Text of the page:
So You Had A Relapse

Hey there.

Yes, you.

Can we talk?

I saw you with your New Year’s resolutions. You were going to quit drinking. Or start saving 10% of your paycheck. Or start meditating 30 10 minutes every day. Read to your kids every night. You joined the gym. You bought a new planner.

You had plans, friend! You had the best of intentions.

New Year, New You!

And yet, here we are. Ten days into the new year, and you already took that drink you had forsworn, have eaten things you didn’t plan to, have skipped a day at the gym, meditated twice, overdrawn your checking account.

Dammit! How did this happen, you ask? You had a plan!

But as Mike Tyson said, everybody has a plan until they get punched in the face. Plans happen in a vacuum, and life, sadly, does not. So the healthy food remains in the cupboard, you haven’t saved $10 yet, and you’ve already had your first hangover this year. When life happened, your plans went out the window.

And now you feel like you have let yourself down. And maybe you feel like a failure. Like you can’t change.

I have spent more than 15 years watching people dramatically change their lives despite horrific odds stacked against them. And in that same time, I have seen people with every advantage as their lives fell apart. I know a little bit about how people change.

People change when they are ready. It’s that simple. If you are truly ready to start meditating, to quit drinking, to start saving money, if you have reached what people who study these things call the “action” stage, you will make changes. And if you are not, you won’t.

The chart up there is from the “Trans-theoretical Model of Change”, and it changed my life. Literally. The idea is, as people change, they go through stages.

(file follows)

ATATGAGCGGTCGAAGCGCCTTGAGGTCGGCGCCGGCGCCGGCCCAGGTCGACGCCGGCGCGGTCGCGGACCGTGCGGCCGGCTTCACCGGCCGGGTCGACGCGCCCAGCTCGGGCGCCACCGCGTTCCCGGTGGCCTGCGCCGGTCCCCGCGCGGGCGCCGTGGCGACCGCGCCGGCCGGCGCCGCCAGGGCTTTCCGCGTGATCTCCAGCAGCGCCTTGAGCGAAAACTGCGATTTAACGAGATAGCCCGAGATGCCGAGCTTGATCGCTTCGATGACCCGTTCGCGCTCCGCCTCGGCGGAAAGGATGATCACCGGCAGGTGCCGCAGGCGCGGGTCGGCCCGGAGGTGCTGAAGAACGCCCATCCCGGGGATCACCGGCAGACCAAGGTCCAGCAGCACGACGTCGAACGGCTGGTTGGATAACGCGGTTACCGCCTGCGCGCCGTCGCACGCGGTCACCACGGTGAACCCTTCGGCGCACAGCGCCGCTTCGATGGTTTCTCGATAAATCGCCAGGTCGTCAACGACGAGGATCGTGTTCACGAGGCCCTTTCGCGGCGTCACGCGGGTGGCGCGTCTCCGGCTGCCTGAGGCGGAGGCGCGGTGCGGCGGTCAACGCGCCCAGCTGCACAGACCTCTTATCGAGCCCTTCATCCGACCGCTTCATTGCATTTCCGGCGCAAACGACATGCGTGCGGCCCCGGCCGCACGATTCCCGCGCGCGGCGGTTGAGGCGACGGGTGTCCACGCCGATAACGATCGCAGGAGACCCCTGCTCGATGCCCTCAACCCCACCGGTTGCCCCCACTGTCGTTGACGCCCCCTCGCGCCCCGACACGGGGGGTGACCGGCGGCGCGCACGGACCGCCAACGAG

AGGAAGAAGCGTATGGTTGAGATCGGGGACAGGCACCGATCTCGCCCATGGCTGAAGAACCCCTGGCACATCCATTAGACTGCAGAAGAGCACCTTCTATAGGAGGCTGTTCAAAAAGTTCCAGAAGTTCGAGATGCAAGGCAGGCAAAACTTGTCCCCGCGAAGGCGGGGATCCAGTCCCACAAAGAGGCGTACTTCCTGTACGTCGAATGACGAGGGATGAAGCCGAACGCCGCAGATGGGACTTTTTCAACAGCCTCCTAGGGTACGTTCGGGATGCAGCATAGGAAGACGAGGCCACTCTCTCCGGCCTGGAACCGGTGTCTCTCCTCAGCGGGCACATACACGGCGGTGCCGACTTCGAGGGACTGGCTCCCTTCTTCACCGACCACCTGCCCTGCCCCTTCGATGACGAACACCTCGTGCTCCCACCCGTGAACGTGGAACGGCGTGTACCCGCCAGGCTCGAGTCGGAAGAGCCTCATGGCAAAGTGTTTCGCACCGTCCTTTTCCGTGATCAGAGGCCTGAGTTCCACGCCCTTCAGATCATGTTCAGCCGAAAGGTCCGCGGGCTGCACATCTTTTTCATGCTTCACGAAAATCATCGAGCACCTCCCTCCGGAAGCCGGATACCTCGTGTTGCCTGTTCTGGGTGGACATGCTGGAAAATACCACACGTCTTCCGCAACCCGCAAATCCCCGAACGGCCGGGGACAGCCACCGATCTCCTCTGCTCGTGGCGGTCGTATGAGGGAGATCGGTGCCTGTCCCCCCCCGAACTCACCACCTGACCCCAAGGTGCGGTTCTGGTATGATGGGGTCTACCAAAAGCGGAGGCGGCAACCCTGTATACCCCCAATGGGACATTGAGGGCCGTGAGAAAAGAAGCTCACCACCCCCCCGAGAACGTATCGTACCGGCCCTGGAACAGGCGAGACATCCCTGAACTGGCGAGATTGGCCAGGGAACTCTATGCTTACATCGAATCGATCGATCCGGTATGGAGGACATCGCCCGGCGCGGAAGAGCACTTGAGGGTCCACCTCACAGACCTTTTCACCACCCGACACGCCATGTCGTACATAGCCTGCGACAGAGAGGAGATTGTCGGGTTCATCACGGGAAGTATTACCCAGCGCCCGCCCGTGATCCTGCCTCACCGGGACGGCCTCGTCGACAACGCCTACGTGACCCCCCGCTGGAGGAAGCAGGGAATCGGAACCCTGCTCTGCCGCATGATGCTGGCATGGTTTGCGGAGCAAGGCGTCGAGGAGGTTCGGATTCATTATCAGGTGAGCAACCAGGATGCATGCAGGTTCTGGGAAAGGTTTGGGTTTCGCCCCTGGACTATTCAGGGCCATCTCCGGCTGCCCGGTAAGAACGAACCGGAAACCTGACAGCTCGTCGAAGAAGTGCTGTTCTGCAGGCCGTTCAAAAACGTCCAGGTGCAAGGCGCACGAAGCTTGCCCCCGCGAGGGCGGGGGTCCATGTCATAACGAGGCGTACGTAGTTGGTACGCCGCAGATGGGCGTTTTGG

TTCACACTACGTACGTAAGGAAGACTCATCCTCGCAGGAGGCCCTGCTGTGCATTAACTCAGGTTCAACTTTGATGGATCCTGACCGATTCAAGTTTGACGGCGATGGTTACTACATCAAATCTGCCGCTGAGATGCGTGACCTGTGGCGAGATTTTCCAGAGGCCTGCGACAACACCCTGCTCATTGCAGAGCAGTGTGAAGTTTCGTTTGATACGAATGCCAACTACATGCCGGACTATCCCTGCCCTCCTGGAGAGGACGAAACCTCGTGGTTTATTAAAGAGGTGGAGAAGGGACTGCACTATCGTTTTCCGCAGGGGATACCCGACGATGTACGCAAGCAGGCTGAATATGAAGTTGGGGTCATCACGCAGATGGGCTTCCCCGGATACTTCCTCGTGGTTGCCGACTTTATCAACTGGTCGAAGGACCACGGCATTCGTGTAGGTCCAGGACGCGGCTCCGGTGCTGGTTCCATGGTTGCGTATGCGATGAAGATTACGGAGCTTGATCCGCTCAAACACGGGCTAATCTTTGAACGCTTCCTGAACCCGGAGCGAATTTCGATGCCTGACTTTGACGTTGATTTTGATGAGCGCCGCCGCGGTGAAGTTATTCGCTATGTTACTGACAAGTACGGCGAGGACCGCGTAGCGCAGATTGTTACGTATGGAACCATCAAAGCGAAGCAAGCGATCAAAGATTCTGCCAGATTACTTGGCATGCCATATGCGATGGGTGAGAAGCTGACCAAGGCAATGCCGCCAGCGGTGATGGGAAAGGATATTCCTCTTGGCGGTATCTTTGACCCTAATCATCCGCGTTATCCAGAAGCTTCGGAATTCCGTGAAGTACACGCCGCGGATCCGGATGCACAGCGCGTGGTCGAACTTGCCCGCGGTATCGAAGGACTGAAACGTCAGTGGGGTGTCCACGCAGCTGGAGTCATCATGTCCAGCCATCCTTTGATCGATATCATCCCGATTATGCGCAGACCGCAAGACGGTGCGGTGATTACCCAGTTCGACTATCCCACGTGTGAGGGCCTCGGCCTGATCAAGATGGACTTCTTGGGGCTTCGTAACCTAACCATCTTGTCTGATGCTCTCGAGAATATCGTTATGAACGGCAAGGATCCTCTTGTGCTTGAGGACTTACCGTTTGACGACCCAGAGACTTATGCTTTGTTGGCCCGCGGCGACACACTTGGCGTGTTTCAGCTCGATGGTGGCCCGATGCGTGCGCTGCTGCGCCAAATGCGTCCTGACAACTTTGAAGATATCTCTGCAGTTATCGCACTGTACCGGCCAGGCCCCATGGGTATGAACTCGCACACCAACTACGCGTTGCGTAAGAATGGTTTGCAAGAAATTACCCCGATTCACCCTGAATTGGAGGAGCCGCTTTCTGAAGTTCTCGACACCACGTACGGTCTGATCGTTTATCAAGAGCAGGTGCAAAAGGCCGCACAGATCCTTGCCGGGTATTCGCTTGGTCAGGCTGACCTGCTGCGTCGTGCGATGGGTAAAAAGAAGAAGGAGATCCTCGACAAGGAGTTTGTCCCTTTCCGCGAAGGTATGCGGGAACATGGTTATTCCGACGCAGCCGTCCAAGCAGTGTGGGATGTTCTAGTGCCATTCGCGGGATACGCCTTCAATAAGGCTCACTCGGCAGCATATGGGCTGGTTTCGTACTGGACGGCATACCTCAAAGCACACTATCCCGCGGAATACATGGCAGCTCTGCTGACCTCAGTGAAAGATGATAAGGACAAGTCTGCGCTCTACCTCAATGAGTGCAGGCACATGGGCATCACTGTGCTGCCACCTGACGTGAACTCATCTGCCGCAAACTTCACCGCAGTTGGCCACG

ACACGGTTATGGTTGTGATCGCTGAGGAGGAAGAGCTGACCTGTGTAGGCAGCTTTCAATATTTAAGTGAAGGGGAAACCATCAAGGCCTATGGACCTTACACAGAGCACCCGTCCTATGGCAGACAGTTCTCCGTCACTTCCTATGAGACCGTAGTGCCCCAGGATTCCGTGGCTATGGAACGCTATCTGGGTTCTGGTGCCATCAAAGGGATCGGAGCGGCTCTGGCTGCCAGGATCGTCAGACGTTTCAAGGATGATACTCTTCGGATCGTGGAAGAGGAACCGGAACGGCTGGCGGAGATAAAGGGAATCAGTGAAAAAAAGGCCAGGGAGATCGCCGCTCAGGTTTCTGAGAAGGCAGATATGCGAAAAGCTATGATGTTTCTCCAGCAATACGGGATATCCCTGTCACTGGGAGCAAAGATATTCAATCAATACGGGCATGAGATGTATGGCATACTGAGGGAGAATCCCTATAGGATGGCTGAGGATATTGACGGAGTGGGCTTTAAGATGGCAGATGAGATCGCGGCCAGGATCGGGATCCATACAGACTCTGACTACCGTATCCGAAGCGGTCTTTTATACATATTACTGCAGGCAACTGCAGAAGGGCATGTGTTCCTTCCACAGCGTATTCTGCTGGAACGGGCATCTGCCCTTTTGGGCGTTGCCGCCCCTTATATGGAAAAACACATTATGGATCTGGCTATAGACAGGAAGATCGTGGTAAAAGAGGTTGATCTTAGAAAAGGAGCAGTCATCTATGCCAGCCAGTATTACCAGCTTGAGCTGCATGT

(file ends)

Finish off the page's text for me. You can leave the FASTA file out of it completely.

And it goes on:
First, change isn’t even on your radar. Then you are considering it. Then you are determined, and maybe start researching. Then you take concrete action. And it’s easy to think you have changed. This was you on January 3rd.


But then.

It’s important to realize that relapse is also part of change. In the 12 Step Programs, the literature suggests that most people relapse on average 7 times before they quit the behavior they want to change.

So, you had a relapse. You went back to doing whatever it was you used to do. It’s OK. It happens. Most of us don’t get it right the first time. What matters is, if you are ready to change – like, really ready – that you start again. Because once you realize you have made a mistake, the most important thing to do is quit making it.

You don’t have to wait until tomorrow to go back on your vitamins. You don’t have to start exercising next week. You don’t have to wait until New Year’s Day to pick up a new habit. You don’t have to start being sober again tomorrow.

You can be sober from now on. You can eat the way you planned to starting now, at the next meal. You can start meditating today instead of tomorrow.

If you are ready, you can change. Even if you relapsed. Especially if you relapsed.

Because you already did the hard work of getting to the action stage.

Because you deserve the benefits of your change.

Because it doesn’t matter how many times you fall down.

Because it only matters how many times you get back up.